# HITCON CTF 16 — [PPC] Beelzemon

A special case of a NP-Hard problem.

Problem Description:

Beelzemon gives you two integers 1 <= k <= n <= 20.

It wants to know if you can split a set

{a | -(2**n) <= a <= (2**n) - 1}

into two sets A, B s.t. |A| = |B| and

sum({a**k | a in A}) = sum({b**k | b in B}).

Give Beelzemon either A or B to save your life. (separate the numbers by space)

Basically the server will repeated send you a number n and a number k. Then you need to partition the set [- 2^n , 2^n) into two sets that has the same cardinality, and so that for each set, if you raise all the elements in it to a power of k, and then sum them, the sum is the same for both sets.

This is a special case of the famous Partition Problem, which is well known to be NP-Hard. This implies that this special case will not be NP-Hard because the problem size can be as large as 2²¹.

I spend quite an amount of time drawing on the whiteboard and eventually I figured out that, give the solution to n=x, k=x, I can efficiently generate the solution of n=x+1, k=x+1. Also using a similar technique, given the solution of n=k, I can easily generate the solution of n>k. And most importantly, although this problem is looking for the power sum to be the same, I can do all these without a single power or sum operation!

To make things easier to understand and easier to prove, we shift the range to all non-negative integers first, and we will show that the partition still holds when you shift it back to half negative half non-negative.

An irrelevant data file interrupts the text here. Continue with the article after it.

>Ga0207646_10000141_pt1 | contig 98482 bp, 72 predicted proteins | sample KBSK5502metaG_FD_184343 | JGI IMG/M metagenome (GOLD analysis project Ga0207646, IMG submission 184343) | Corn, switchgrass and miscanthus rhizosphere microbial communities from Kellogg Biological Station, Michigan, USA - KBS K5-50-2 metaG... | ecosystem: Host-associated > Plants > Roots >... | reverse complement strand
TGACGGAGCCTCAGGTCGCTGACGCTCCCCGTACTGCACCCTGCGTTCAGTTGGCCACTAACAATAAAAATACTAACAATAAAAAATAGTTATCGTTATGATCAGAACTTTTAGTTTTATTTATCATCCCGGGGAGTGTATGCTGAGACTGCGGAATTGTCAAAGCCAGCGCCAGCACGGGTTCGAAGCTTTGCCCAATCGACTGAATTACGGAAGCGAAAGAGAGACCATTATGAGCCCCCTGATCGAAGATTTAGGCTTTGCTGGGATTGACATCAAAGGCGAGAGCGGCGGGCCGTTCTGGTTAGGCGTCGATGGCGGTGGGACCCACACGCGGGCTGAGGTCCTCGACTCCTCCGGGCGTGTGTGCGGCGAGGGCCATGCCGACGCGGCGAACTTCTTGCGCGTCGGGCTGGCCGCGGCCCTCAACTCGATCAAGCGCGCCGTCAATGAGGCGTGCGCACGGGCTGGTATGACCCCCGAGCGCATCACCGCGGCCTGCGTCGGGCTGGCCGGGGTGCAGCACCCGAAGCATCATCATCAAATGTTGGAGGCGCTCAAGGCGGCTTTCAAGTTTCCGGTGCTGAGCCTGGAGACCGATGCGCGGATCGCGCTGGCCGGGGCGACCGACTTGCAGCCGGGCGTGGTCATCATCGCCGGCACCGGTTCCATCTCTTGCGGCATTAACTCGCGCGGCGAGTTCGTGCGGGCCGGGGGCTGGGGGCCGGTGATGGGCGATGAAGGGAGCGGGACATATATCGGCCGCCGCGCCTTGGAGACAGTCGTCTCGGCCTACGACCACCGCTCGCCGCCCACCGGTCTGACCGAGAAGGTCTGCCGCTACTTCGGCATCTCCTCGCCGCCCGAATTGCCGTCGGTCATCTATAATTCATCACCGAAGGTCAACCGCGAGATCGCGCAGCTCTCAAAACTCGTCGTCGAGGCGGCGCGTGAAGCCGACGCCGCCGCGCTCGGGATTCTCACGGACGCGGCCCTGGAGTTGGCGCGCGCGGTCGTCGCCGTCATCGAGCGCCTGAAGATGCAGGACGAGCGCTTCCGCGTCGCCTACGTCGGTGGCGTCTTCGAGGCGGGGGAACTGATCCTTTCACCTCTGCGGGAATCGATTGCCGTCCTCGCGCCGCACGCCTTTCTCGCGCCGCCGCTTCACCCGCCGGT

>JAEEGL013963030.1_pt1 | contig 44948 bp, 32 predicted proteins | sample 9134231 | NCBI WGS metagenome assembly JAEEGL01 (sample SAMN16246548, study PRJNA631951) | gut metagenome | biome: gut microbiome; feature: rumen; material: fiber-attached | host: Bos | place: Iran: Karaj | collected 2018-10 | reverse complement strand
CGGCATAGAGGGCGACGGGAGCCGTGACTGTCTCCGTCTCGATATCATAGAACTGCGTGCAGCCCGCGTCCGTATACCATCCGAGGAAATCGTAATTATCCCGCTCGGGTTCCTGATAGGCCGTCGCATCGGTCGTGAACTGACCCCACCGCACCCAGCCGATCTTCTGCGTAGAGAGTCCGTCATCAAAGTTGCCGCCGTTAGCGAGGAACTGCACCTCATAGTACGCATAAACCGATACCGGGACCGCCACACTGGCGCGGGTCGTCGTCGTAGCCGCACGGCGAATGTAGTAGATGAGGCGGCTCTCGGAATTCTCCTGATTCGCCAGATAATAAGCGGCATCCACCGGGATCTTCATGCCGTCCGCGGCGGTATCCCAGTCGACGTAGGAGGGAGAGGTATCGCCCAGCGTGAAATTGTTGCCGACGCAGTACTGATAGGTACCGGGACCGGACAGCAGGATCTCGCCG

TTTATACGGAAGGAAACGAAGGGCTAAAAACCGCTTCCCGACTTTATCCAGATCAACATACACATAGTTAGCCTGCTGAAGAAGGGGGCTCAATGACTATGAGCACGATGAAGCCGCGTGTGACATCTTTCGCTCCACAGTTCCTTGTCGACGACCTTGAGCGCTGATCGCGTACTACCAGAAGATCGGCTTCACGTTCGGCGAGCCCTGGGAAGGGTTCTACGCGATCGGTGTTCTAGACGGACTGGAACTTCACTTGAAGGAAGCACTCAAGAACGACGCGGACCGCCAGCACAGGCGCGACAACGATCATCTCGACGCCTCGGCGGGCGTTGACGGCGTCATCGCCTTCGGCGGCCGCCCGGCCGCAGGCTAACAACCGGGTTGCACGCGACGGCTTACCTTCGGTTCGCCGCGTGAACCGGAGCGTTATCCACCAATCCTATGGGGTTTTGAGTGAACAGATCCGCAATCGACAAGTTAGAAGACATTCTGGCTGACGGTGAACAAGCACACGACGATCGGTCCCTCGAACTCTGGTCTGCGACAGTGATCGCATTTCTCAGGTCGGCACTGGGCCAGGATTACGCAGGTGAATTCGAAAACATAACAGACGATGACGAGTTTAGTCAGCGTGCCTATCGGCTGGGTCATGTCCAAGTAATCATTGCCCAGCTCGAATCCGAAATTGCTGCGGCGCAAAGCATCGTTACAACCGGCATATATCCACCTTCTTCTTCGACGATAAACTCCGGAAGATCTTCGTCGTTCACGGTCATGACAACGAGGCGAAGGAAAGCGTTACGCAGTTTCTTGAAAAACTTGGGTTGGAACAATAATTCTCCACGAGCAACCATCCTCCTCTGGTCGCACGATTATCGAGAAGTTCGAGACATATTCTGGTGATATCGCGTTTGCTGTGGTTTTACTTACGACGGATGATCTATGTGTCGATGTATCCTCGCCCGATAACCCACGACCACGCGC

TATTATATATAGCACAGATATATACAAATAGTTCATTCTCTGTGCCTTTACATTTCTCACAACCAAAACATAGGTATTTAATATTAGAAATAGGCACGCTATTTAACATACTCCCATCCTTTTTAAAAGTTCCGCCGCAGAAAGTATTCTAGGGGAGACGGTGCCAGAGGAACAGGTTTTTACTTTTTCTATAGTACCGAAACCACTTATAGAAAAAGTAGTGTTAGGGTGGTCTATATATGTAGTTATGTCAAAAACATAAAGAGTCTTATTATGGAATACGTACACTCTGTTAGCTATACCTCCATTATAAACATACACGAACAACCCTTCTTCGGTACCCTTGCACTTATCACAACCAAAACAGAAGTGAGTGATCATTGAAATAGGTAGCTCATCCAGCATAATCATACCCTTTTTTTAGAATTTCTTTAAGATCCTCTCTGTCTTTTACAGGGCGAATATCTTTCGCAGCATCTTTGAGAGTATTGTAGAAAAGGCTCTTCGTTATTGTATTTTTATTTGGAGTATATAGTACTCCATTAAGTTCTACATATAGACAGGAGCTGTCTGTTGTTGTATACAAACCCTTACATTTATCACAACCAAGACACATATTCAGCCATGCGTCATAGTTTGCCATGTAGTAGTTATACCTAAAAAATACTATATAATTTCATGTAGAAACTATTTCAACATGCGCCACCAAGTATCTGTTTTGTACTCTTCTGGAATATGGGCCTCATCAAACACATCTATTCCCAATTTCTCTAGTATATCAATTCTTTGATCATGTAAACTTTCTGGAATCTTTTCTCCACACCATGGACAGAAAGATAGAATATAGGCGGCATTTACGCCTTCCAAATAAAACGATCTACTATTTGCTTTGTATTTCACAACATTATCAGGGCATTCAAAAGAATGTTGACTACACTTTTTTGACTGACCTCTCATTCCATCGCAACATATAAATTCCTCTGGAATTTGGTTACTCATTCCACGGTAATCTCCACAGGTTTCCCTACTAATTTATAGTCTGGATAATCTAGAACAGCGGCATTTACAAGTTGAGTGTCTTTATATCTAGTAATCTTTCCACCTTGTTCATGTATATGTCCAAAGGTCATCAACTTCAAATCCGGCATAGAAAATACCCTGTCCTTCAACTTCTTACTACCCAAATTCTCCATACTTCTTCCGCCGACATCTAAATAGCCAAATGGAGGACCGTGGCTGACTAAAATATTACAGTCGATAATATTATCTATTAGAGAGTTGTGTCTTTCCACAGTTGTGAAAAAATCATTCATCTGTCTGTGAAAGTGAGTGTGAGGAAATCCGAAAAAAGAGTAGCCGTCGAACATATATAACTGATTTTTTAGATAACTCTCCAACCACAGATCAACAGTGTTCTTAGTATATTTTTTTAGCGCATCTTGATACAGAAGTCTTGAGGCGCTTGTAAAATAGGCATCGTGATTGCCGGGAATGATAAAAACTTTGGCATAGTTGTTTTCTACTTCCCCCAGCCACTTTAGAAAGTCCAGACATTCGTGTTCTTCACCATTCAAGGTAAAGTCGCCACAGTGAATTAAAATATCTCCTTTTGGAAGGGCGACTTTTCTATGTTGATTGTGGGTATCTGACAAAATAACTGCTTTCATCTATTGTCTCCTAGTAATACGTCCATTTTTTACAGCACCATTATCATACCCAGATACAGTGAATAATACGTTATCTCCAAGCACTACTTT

The solution for n=1, k=1 is trivial. Let A, B denote the two sets.

// n = 1, k = 1

A = {0, 3}

B = {1, 2}

To generate the solution for n=2, k=2, we take every element in B, add 4 to it and append it to A. Then we take every element in the original set A (before appending), add 4 to it and append it to set B. And we just got the solution for n=2, k=2! (You can verify that.)

// n = 2, k = 2

A = {0, 3, 5, 6}

B = {1, 2, 4, 7}

Likewise, we can get the solution for n=3, k=3 by doing the same thing but instead of adding 4, we add 8 to each element to be appended.

// n = 3, k = 3

A = {0, 3, 5, 6, 9, 10, 12, 15}

B = {1, 2, 4, 7, 8, 11, 13, 14}

In general, given solution for n=x, k=x, we can easily generate the solution of n=x+1, k=x+1 by adding 2^(x+1) to each element of the other set and append them to this set.

This is a proof for that:

Following a similar technique, you can prove that if you have a partition for [0, 2^(n+1)), when you shift it left to [-2^n, 2^n), it is still a valid partition. (You can prove that by shifting 1 by 1 and do induction on it.)

Now we can generate all solutions to n=k for 1 ≤ n ≤ 20. We can generate solution to n=k+1 by taking the solution to n=k, and for each set, take each of the elements, add 2^(k+1) to it and append it to the set itself.

For example, given solution to n=2, k=2, we can generate n=3, k=2:

// n = 3, k = 2

A = {0, 3, 5, 6, 8, 11, 13, 14}

B = {1, 2, 4, 7, 9, 10, 12, 15}

Repeating this method we can generate all solutions for n>k! You can prove this by using a similar technique as the proof above.

Now we are able to generate all solutions to the challenge without doing a single powering or summing on the elements!

The code that we used to obtain the flag, it only takes 9 seconds to get the flag. That’s because I pre-computed all solutions for 1 ≤ n=k ≤20. **It turns out that the maximum n that the server gives is only 16, if I compute n=k cases on demand and do memoization, it returns the flag in less than 3 seconds.**

Here’s a screenshot: